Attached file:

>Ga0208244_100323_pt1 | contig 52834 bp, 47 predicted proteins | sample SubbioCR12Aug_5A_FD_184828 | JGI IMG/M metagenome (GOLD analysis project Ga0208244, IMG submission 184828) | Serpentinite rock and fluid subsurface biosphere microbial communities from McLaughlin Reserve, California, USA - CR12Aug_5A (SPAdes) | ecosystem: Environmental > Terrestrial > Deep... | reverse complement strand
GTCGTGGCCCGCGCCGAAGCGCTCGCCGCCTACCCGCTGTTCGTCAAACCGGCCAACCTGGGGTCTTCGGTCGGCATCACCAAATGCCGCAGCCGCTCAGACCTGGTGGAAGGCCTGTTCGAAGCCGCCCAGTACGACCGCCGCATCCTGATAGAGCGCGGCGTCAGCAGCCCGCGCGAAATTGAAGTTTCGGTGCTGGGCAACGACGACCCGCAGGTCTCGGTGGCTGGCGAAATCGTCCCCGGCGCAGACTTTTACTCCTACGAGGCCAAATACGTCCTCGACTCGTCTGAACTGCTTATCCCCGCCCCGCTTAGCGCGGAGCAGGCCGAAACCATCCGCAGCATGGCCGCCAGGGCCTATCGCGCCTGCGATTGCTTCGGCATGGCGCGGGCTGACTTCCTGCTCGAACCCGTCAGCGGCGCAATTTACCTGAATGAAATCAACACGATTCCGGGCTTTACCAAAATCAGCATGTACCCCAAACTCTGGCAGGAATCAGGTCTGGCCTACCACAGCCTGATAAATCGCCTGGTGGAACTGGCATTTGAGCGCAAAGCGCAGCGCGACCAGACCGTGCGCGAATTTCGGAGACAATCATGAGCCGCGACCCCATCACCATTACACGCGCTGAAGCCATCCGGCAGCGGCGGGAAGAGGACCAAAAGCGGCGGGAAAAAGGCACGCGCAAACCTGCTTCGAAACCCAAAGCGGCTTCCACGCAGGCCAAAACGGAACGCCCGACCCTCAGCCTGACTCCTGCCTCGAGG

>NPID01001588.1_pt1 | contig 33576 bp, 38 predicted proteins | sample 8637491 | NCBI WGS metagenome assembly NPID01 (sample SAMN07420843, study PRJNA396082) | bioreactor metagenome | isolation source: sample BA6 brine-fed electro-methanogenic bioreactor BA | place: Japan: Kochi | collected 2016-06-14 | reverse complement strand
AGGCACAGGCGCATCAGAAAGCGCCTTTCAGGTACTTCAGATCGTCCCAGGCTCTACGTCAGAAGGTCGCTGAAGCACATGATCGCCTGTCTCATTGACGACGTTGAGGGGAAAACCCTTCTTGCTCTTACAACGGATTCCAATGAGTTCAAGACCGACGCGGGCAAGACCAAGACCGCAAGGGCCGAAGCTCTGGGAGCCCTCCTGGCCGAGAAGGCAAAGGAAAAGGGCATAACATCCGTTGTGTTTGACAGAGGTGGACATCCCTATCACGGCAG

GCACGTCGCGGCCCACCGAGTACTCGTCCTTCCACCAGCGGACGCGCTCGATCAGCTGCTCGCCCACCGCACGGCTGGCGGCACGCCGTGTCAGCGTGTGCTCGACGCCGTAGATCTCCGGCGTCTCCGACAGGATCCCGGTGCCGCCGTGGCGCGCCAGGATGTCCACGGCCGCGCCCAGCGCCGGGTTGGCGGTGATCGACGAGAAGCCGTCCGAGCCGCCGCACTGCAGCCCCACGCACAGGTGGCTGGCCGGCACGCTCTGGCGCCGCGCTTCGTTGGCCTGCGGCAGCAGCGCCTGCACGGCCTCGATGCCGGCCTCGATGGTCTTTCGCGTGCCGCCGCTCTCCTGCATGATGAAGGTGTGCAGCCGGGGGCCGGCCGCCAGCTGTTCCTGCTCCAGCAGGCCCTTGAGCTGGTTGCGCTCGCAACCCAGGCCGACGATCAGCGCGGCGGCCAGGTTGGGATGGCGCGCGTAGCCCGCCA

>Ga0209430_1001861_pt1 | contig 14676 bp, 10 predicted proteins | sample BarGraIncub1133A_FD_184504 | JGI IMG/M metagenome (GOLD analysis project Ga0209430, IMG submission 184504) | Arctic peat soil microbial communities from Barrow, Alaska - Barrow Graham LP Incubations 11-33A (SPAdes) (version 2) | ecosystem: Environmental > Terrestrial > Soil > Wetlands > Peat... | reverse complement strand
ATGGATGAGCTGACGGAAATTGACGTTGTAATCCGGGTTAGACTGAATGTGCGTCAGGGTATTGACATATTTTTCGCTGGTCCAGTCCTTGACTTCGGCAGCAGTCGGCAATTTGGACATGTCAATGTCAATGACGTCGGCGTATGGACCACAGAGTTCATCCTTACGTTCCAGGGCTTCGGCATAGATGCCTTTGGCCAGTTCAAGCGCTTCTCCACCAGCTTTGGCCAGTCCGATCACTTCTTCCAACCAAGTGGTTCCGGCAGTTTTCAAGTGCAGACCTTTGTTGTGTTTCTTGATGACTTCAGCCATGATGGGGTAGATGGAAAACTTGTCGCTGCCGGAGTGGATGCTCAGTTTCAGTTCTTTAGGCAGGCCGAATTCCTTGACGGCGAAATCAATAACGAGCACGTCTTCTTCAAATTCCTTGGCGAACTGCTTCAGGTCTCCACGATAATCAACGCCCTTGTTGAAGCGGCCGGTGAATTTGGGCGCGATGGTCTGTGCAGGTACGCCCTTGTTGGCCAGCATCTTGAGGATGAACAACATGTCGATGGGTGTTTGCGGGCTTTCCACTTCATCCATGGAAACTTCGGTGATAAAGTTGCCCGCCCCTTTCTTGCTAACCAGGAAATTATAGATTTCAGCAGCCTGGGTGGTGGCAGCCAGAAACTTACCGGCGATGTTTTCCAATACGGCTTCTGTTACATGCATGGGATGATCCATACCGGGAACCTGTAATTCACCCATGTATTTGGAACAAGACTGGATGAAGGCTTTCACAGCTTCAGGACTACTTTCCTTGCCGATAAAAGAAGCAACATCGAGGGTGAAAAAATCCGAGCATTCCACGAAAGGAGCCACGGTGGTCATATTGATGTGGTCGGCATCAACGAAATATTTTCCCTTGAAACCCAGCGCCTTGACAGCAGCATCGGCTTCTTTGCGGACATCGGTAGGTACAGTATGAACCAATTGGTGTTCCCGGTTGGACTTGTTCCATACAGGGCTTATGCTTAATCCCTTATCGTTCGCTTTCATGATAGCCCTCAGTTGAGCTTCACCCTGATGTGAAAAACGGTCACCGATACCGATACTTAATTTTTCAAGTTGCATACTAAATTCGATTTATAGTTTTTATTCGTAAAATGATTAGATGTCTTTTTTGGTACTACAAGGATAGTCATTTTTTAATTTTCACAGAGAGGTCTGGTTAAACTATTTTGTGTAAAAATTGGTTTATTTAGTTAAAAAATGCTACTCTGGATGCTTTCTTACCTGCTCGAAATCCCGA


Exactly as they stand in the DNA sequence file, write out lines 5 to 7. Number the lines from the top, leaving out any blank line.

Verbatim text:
GCACGTCGCGGCCCACCGAGTACTCGTCCTTCCACCAGCGGACGCGCTCGATCAGCTGCTCGCCCACCGCACGGCTGGCGGCACGCCGTGTCAGCGTGTGCTCGACGCCGTAGATCTCCGGCGTCTCCGACAGGATCCCGGTGCCGCCGTGGCGCGCCAGGATGTCCACGGCCGCGCCCAGCGCCGGGTTGGCGGTGATCGACGAGAAGCCGTCCGAGCCGCCGCACTGCAGCCCCACGCACAGGTGGCTGGCCGGCACGCTCTGGCGCCGCGCTTCGTTGGCCTGCGGCAGCAGCGCCTGCACGGCCTCGATGCCGGCCTCGATGGTCTTTCGCGTGCCGCCGCTCTCCTGCATGATGAAGGTGTGCAGCCGGGGGCCGGCCGCCAGCTGTTCCTGCTCCAGCAGGCCCTTGAGCTGGTTGCGCTCGCAACCCAGGCCGACGATCAGCGCGGCGGCCAGGTTGGGATGGCGCGCGTAGCCCGCCA

>Ga0209430_1001861_pt1 | contig 14676 bp, 10 predicted proteins | sample BarGraIncub1133A_FD_184504 | JGI IMG/M metagenome (GOLD analysis project Ga0209430, IMG submission 184504) | Arctic peat soil microbial communities from Barrow, Alaska - Barrow Graham LP Incubations 11-33A (SPAdes) (version 2) | ecosystem: Environmental > Terrestrial > Soil > Wetlands > Peat... | reverse complement strand
ATGGATGAGCTGACGGAAATTGACGTTGTAATCCGGGTTAGACTGAATGTGCGTCAGGGTATTGACATATTTTTCGCTGGTCCAGTCCTTGACTTCGGCAGCAGTCGGCAATTTGGACATGTCAATGTCAATGACGTCGGCGTATGGACCACAGAGTTCATCCTTACGTTCCAGGGCTTCGGCATAGATGCCTTTGGCCAGTTCAAGCGCTTCTCCACCAGCTTTGGCCAGTCCGATCACTTCTTCCAACCAAGTGGTTCCGGCAGTTTTCAAGTGCAGACCTTTGTTGTGTTTCTTGATGACTTCAGCCATGATGGGGTAGATGGAAAACTTGTCGCTGCCGGAGTGGATGCTCAGTTTCAGTTCTTTAGGCAGGCCGAATTCCTTGACGGCGAAATCAATAACGAGCACGTCTTCTTCAAATTCCTTGGCGAACTGCTTCAGGTCTCCACGATAATCAACGCCCTTGTTGAAGCGGCCGGTGAATTTGGGCGCGATGGTCTGTGCAGGTACGCCCTTGTTGGCCAGCATCTTGAGGATGAACAACATGTCGATGGGTGTTTGCGGGCTTTCCACTTCATCCATGGAAACTTCGGTGATAAAGTTGCCCGCCCCTTTCTTGCTAACCAGGAAATTATAGATTTCAGCAGCCTGGGTGGTGGCAGCCAGAAACTTACCGGCGATGTTTTCCAATACGGCTTCTGTTACATGCATGGGATGATCCATACCGGGAACCTGTAATTCACCCATGTATTTGGAACAAGACTGGATGAAGGCTTTCACAGCTTCAGGACTACTTTCCTTGCCGATAAAAGAAGCAACATCGAGGGTGAAAAAATCCGAGCATTCCACGAAAGGAGCCACGGTGGTCATATTGATGTGGTCGGCATCAACGAAATATTTTCCCTTGAAACCCAGCGCCTTGACAGCAGCATCGGCTTCTTTGCGGACATCGGTAGGTACAGTATGAACCAATTGGTGTTCCCGGTTGGACTTGTTCCATACAGGGCTTATGCTTAATCCCTTATCGTTCGCTTTCATGATAGCCCTCAGTTGAGCTTCACCCTGATGTGAAAAACGGTCACCGATACCGATACTTAATTTTTCAAGTTGCATACTAAATTCGATTTATAGTTTTTATTCGTAAAATGATTAGATGTCTTTTTTGGTACTACAAGGATAGTCATTTTTTAATTTTCACAGAGAGGTCTGGTTAAACTATTTTGTGTAAAAATTGGTTTATTTAGTTAAAAAATGCTACTCTGGATGCTTTCTTACCTGCTCGAAATCCCGA